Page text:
The Brancatelli File



August 15, 1993 -- Airlines have priced their product so that business travelers almost never qualify for the deep discounts that are routinely available to price sensitive discretionary travelers like vacationers.

Working from the assumption that salespeople are "price inelastic"--so desperate to make a sale that you’ll pay any price for a ticket--airlines have stacked the desk with all sorts of rules, regulations and loopholes that keep you paying top dollar. Happily, there are some easy-to-master tricks you can use to even the odds.

For starters, frequent fliers should never assume the airlines move in lockstep and charge the same amount for similar itineraries. As competition among the nation’s surviving airlines has reached a fever pitch, the smaller carriers have had to become more creative in order to survive.

Four in particular--America West, Northwest, Continental and TWA--go out of their way to court business travelers by offering them substantially more for their airfare. By using those airlines in combination, it is possible to fly virtually anywhere in the United States and to fly first class for the same price the other carriers charge for unrestricted coach seats.

There’s also a new breed of start-up airlines that provide real value for money. In the west, a carrier called Reno Air offers standard first class and coach services at about half what the major airlines charge. In the east, Kiwi International is making a splash. For roughly the same price of the other carriers’ lowest restricted coach fares, Kiwi offers an upgraded coach service with spacious seating and absolutely no restrictions.

If you’re traveling on your own nickel, you can also beat the odds by turning the airlines’ frequent flyer programs on their metaphorical heads. The airlines created the programs assuming you’d pay for business travel and they’d reward you with free flights when you got around to taking a vacation.

But since vacation travel is dramatically less costly than business travel, why pay for the costly business trip? Why not use your miles to claim free business trips and pay for the vacation flight instead?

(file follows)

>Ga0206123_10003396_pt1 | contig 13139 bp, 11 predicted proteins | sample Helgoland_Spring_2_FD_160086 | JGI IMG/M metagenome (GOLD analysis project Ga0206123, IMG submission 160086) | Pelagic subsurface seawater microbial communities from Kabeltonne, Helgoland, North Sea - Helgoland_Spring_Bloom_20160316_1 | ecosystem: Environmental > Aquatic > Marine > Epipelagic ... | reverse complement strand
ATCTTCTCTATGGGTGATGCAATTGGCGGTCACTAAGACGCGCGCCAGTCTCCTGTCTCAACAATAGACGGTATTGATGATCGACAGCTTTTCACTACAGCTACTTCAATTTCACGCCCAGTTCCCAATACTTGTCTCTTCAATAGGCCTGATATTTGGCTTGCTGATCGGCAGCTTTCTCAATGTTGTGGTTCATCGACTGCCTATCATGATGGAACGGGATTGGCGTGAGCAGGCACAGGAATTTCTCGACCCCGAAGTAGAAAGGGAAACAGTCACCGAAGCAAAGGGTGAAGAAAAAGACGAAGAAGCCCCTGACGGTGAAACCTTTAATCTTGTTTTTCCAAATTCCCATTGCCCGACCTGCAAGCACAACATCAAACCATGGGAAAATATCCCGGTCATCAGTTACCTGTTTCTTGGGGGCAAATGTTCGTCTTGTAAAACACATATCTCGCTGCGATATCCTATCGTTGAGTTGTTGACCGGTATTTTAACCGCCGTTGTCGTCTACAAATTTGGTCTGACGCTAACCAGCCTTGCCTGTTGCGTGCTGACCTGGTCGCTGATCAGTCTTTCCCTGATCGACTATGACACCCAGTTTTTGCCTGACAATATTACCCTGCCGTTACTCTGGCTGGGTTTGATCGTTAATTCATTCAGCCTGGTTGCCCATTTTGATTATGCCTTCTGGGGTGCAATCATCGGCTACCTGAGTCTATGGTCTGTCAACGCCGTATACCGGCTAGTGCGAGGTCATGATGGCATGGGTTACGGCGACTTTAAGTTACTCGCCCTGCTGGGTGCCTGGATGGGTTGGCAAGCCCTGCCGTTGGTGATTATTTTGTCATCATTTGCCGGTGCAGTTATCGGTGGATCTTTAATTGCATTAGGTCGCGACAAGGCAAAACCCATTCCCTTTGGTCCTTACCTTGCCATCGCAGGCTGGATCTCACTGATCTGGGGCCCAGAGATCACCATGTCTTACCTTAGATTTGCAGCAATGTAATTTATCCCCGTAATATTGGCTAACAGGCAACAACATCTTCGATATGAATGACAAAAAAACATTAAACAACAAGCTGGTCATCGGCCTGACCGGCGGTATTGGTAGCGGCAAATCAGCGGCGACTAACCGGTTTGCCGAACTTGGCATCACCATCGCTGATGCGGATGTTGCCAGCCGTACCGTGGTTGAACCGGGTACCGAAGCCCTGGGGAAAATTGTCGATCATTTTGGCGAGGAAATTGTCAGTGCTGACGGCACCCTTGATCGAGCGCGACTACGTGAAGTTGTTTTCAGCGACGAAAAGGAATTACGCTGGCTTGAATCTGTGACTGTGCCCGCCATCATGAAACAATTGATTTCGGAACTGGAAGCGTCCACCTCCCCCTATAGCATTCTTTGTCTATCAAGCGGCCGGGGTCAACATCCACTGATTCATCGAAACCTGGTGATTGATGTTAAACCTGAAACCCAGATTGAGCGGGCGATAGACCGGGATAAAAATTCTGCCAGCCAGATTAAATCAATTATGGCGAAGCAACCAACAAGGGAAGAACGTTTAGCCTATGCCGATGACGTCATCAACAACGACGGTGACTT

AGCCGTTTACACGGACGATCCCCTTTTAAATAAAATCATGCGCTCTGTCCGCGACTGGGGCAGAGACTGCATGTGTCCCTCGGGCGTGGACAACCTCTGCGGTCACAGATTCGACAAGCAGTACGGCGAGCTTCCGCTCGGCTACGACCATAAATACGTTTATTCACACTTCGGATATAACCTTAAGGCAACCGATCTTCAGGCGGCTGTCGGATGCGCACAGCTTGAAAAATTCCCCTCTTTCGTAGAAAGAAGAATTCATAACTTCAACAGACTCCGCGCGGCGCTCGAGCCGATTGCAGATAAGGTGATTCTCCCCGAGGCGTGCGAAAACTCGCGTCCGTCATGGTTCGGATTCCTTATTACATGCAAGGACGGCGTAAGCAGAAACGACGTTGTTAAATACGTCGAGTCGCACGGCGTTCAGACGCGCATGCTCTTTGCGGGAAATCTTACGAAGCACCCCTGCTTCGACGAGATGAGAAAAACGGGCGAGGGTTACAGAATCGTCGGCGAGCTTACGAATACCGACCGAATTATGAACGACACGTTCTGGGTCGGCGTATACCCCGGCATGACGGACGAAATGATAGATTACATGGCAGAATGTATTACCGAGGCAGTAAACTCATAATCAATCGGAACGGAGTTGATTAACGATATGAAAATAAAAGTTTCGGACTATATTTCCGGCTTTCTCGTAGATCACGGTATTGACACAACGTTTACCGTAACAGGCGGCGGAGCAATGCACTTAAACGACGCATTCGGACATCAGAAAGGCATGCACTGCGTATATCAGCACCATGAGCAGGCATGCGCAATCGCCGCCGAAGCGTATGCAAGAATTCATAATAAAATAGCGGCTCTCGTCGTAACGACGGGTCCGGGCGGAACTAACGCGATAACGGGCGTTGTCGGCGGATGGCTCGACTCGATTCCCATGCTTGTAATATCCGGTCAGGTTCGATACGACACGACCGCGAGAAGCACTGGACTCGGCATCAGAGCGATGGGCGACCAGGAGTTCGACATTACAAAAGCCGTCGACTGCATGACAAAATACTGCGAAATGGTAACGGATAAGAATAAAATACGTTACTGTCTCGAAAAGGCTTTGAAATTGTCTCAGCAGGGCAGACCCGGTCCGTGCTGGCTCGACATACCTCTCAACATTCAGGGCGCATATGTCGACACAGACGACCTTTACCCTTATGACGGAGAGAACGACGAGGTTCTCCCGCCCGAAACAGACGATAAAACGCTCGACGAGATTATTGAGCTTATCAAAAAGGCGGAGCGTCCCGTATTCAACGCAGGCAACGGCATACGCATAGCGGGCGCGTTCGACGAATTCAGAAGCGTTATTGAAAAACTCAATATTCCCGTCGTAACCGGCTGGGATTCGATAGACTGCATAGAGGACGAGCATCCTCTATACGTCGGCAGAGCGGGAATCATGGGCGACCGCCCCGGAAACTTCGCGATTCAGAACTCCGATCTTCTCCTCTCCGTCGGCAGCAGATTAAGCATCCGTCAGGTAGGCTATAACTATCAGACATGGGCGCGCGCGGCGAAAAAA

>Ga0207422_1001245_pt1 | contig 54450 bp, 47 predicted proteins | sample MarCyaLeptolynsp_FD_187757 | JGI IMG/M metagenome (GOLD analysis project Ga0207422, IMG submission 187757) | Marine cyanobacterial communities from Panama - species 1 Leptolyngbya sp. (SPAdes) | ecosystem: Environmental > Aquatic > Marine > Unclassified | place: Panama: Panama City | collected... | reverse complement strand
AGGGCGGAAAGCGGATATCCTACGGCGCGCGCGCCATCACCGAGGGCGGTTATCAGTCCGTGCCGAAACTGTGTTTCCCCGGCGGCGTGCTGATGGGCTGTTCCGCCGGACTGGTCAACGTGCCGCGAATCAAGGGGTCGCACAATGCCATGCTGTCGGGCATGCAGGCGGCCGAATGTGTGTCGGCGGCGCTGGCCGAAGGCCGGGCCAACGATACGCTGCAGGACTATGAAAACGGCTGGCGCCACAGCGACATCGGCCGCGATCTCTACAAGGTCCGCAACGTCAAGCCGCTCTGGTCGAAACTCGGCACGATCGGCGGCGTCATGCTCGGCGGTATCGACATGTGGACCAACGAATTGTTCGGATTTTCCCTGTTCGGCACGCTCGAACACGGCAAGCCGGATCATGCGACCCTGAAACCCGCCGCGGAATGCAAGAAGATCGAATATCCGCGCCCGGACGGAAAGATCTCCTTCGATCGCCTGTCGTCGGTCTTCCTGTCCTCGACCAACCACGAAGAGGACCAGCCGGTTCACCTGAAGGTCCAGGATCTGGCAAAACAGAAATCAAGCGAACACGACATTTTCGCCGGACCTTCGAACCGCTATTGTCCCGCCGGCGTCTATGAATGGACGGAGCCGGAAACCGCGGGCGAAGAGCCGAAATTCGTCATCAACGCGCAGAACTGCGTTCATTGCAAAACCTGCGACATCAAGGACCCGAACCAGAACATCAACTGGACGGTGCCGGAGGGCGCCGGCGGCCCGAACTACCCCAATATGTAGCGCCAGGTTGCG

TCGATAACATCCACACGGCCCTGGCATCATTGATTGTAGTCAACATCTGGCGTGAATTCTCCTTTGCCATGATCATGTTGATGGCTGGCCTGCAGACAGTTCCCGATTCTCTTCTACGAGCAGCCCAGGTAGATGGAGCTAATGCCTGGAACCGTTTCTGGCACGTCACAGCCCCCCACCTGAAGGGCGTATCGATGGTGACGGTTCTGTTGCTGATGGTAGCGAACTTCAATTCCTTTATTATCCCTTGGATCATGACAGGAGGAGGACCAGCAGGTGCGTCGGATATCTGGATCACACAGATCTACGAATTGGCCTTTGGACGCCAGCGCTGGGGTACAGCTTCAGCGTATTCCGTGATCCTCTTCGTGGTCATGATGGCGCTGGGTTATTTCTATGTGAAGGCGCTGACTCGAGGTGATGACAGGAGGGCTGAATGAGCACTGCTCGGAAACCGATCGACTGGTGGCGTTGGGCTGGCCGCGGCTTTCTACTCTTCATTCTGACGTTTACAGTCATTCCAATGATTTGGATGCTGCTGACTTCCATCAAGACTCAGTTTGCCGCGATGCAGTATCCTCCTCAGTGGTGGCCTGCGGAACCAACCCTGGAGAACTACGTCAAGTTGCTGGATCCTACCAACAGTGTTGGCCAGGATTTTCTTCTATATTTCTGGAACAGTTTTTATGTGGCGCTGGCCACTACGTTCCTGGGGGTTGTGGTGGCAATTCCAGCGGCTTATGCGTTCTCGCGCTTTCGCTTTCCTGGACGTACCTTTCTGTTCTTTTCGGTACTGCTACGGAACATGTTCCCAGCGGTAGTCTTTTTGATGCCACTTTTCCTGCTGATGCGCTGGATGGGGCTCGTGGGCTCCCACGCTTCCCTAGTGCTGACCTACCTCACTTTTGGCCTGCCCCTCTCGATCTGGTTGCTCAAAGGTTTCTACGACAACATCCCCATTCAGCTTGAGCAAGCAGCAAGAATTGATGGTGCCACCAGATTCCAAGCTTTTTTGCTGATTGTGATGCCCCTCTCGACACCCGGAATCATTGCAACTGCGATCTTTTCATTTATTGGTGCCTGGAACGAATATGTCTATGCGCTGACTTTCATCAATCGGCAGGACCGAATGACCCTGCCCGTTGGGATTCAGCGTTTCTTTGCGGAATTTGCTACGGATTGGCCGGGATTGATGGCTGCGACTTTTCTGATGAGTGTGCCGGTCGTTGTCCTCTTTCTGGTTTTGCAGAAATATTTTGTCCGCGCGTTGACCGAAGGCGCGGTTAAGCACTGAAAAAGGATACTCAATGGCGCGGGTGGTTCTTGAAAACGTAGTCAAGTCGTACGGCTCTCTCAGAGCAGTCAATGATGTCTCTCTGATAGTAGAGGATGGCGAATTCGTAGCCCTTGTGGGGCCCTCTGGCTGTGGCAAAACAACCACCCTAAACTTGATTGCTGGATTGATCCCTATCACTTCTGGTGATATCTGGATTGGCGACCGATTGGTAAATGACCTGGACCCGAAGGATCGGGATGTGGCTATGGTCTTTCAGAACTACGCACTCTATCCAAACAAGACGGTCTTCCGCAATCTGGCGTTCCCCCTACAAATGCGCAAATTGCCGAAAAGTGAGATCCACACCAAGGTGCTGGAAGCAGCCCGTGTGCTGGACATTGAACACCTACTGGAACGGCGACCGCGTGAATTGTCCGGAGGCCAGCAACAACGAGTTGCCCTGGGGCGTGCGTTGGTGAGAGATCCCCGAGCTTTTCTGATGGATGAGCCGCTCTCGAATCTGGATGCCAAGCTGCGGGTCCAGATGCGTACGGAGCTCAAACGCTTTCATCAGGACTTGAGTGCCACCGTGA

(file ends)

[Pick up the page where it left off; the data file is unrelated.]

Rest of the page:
Consider just one example: From Tulsa, a roundtrip ticket for a pre-planned vacation trip to sunny Sarasota can cost as little as $218. A last-minute business trip to cloudy Cleveland can cost as much as $780 roundtrip. Either itinerary can be flown by claiming a 20,000-mile award from a frequent flyer program. So business travelers flying on their own nickel would be better served by claiming the frequent flyer award to use for the business trip to Cleveland. The $780 saved could buy three tickets for the Sarasota vacation--and leave $126 for suntan oil.

Because I'm not employed by a large company, I don't have a "corporate rate" at hotels. How do I qualify for similar hotel discounts?

Just ask. Hotels routinely extend the so-called "standard" corporate discount--about 10 percent off the nightly published rate--to any traveler who asks. And there are even deeper discounts to be had for the bargain conscious. There are almost always special rates available that can cut 30 or 40 percent off your nightly rate. Best bet: Call the hotel directly when seeking a bargain rather than the chain's toll-free 800 number. You can also check out the hotel-discount programs operated by Entertainment Publications (800-477-3234) or the Commerical Travelers Association (800-392-2856). But read the fine print carefully; the membership fees and restrictions vary widely and few of these programs are right for all travelers.

I recently flew roundtrip between Columbus, Ohio, and Philadelphia. What was the unexpected and annoying $6 charge listed on my ticket after the "XF" code?

Welcome to the brave new world of airport passenger facility charges (PFCs). Now in effect at more than 100 U.S. airports, PFCs are the euphemistically named "user fees" that were part of President Bush's 1990 budget deal with Congress. The head tax--usually $3 per flight, up to a maximum of $12 for every roundtrip--is now almost impossible for flyers to avoid. In fact, even Chicago's O'Hare Airport, the nation's busiest, is scheduled to begin imposing a $3 PFC on September 1.

I am always afraid of losing my luggage, so I carry my bags onboard. But that's literally a drag on connecting flights and a real discomfort on crowded flight. Any ideas?

The truth of the matter is that airlines rarely lose bags. In the first quarter of 1993, the U.S. Transportation Department says the nation's major airlines recorded only seven reports of "mishandled baggage" for every 1,000 passengers. So why not carry on only what's absolutely essential or invaluable--papers, samples, jewelry, a change of clothes--then check the rest. If an airline does lose your luggage, federal regulations require that you be compensated for as much as $1,250.

This column originally appeared in Selling magazine.

Copyright © 1993-2007 by Joe Brancatelli. All rights reserved.